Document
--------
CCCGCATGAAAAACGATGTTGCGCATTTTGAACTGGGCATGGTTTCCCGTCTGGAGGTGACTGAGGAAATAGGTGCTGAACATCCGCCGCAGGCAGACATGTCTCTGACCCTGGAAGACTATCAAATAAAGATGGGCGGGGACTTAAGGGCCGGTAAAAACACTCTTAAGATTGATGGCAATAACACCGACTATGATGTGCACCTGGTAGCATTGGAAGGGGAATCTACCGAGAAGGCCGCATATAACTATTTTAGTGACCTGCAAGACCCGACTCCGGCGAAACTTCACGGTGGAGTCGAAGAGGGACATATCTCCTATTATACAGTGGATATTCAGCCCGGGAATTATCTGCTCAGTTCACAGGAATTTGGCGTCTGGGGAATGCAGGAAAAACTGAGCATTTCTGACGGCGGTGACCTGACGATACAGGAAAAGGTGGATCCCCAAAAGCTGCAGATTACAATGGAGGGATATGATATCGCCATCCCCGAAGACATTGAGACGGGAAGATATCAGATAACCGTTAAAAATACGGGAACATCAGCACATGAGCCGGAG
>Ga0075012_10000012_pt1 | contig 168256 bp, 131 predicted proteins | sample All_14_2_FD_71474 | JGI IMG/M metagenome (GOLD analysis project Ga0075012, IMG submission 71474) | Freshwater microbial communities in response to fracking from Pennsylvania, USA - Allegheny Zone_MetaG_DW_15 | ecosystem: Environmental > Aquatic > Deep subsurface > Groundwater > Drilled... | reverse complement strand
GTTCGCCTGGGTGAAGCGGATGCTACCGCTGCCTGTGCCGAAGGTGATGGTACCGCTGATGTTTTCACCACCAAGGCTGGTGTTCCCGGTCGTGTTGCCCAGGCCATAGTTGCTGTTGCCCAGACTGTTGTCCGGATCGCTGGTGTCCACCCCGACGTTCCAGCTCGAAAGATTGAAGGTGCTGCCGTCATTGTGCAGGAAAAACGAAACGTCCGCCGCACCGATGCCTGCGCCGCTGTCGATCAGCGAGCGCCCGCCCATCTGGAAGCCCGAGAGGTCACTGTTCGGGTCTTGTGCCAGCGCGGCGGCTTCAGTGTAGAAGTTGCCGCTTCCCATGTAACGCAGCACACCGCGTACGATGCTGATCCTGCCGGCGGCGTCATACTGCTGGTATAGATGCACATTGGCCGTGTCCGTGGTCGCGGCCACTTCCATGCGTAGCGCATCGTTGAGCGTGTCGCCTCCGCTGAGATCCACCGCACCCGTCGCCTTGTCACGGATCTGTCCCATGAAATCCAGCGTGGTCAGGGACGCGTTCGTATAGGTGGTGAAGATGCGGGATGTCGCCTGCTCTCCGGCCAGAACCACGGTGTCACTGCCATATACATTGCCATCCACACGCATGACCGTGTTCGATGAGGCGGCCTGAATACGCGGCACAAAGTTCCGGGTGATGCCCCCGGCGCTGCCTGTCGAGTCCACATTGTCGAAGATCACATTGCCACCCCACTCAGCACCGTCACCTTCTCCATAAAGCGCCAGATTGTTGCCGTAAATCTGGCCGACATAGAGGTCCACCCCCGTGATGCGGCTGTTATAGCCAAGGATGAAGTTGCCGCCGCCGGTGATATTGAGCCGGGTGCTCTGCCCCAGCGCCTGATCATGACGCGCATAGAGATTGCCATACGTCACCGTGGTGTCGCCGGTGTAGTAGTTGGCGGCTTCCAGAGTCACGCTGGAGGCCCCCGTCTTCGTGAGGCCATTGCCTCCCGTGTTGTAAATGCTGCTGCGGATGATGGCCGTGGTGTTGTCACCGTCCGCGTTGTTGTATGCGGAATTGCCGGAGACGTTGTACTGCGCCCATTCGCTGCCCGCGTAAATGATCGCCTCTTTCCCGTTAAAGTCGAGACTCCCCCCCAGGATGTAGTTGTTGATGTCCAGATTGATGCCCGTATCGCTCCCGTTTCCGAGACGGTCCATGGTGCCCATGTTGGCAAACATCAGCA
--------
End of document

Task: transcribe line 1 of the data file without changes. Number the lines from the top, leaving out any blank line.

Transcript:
CCCGCATGAAAAACGATGTTGCGCATTTTGAACTGGGCATGGTTTCCCGTCTGGAGGTGACTGAGGAAATAGGTGCTGAACATCCGCCGCAGGCAGACATGTCTCTGACCCTGGAAGACTATCAAATAAAGATGGGCGGGGACTTAAGGGCCGGTAAAAACACTCTTAAGATTGATGGCAATAACACCGACTATGATGTGCACCTGGTAGCATTGGAAGGGGAATCTACCGAGAAGGCCGCATATAACTATTTTAGTGACCTGCAAGACCCGACTCCGGCGAAACTTCACGGTGGAGTCGAAGAGGGACATATCTCCTATTATACAGTGGATATTCAGCCCGGGAATTATCTGCTCAGTTCACAGGAATTTGGCGTCTGGGGAATGCAGGAAAAACTGAGCATTTCTGACGGCGGTGACCTGACGATACAGGAAAAGGTGGATCCCCAAAAGCTGCAGATTACAATGGAGGGATATGATATCGCCATCCCCGAAGACATTGAGACGGGAAGATATCAGATAACCGTTAAAAATACGGGAACATCAGCACATGAGCCGGAG